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The latest figures from the last few months have been encouraging for the Spanish economy. The first positive quarter-on-quarter growth figures have been recorded and the impetus, which initially came only from the foreign sector, is also starting to be seen in other components of domestic demand.

Among analysts, both national and international, such positive indicators raise several questions: how quickly can the unemployment rate be lowered? How fragile is the recovery? And, lastly, is the recovery solid enough to correct the debt imbalances still affecting Spain's economic system?

The issue of how strong the exit might be from the recession must be tackled from two perspectives. Firstly, the GDP growth that is plausible to expect and, then, to what extent this growth might create jobs. Regarding the rate of growth in GDP, experience tells us that, after debt recessions such as the one we have just gone through, reactivation tends to be very weak. In the current case we expect a very modest expansion, estimated at 0.8% year-on-year for 2014. In spite of its moderate size, this growth should be enough to change the tone of the Spanish labour market. After the labour reform introduced in 2012, the market has become more flexible. New labour regulations have allowed firms to adjust better to the economic cycle by using their workforce more efficiently. Should the change in cycle consolidate, by the middle of the coming year we might already see a positive year-on-year growth rate for employment.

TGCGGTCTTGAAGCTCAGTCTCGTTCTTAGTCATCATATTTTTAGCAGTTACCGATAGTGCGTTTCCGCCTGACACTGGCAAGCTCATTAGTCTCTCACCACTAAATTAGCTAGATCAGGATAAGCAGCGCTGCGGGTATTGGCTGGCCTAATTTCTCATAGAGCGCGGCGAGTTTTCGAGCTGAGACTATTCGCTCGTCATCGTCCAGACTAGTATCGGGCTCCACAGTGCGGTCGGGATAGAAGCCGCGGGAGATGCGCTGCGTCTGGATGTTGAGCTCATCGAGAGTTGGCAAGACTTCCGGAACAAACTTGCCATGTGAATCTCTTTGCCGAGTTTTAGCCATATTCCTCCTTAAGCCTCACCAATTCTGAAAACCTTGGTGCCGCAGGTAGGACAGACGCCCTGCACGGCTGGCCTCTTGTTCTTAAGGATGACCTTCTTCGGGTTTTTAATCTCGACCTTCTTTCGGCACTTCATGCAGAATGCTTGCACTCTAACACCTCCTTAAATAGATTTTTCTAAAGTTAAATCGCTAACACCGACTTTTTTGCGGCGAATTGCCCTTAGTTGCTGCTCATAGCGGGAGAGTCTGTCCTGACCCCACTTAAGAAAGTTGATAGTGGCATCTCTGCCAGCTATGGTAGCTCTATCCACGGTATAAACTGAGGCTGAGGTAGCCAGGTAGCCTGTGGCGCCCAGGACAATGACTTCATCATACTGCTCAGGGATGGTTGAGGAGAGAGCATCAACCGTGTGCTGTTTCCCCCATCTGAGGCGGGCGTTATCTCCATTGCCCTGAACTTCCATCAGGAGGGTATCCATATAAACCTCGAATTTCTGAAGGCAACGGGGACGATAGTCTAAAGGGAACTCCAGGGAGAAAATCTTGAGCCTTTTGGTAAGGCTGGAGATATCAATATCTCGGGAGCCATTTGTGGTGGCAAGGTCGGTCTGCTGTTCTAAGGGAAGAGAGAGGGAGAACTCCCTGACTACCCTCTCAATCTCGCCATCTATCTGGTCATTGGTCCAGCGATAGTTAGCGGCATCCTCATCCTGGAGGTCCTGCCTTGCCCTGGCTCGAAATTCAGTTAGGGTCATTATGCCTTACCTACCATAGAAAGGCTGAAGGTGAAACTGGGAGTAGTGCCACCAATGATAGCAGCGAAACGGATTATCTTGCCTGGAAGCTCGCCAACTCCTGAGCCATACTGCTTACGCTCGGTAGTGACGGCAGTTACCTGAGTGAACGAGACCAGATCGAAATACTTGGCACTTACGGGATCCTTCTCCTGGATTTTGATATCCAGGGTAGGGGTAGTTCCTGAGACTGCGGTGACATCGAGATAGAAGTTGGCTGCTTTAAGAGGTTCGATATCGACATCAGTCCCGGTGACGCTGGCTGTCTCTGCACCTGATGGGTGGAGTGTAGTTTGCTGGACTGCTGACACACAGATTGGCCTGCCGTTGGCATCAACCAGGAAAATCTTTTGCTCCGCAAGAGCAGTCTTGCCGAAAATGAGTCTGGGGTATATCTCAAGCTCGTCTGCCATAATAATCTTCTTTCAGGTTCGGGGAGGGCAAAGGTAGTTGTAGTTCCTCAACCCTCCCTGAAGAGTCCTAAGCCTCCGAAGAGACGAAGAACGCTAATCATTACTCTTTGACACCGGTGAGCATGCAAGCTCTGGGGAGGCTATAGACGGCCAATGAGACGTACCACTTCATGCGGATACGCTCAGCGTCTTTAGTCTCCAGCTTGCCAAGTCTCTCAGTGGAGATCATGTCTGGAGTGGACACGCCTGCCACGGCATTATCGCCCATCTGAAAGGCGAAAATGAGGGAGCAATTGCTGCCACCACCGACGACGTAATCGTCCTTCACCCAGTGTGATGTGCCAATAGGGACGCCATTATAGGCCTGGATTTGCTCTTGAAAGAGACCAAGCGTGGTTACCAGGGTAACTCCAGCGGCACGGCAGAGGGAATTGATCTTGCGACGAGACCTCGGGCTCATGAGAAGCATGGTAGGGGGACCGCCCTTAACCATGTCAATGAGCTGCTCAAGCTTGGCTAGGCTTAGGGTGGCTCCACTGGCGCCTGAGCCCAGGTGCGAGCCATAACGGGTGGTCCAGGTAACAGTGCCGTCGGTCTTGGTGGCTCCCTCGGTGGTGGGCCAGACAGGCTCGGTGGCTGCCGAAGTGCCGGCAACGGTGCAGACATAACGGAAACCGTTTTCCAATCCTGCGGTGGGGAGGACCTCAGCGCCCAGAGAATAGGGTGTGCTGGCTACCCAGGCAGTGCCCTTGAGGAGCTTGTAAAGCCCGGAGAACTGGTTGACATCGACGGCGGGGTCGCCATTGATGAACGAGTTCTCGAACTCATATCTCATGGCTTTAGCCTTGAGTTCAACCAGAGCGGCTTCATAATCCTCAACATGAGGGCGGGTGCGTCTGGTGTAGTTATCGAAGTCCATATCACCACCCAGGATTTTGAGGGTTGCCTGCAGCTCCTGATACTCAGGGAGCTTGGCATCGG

The second big issue is the fragility of the recovery. Here the news is less encouraging. Spain's recovery is based on the adjustments being made in prices, costs and spending but is also largely the result of Mr. Draghi's intervention in 2012, assuring international investors that he would do whatever he could to guarantee the integrity of the euro area. European policy is partly accountable for the recovery and lies behind the return to Spain of considerable capital flows, both via direct investment and also financial and portfolio investment. However, these flows can be volatile and the developments in international financial markets over the coming months will be crucial. If the situation remains calm and with low volatility, the increasing withdrawal of restrictions on liquidity could even push the economy to grow at a rate of around 1%. On the other hand, if turbulence, perhaps caused by US monetary policy, takes hold of the markets and increases risk aversion, it will be difficult for a vulnerable economy such as Spain's to avoid the adverse effects. In this case, growth would be almost zero.

Lastly, some analysts question whether Spain's economic recovery will be enough to withstand the heavy burden of debt accumulated over the last ten years. Regarding this point, it should be remembered that the most relevant debt is the external one, i.e. in the hands of non-residents. Although gross debt is a good reference to analyse potential liquidity risks, when discussing the capacity to meet repayments the most important concept is net debt, i.e. to discount the assets held abroad by residents. For Spain, this debt represents approximately 90% of GDP. Its reduction to figures close to 30% of GDP, more sustainable in the long term, will require quite a few years of high positive current account balances in the order of 2% on average. Is this possible? Some of us think it is; that the change in the foreign sector is structural and that this will last because it has been achieved without resorting, as in previous episodes, to the artificial mechanism of nominal devaluation. But as the economic recovery consolidates there is the risk of a further deterioration in the external balance due to rising imports. Consequently, in order to successfully complete the process of redressing the external balance, it will be necessary to continue improving external competitiveness through strict cost and price control and through an increase in productivity.

Jordi Gual

Chief Economist

30 November 2013

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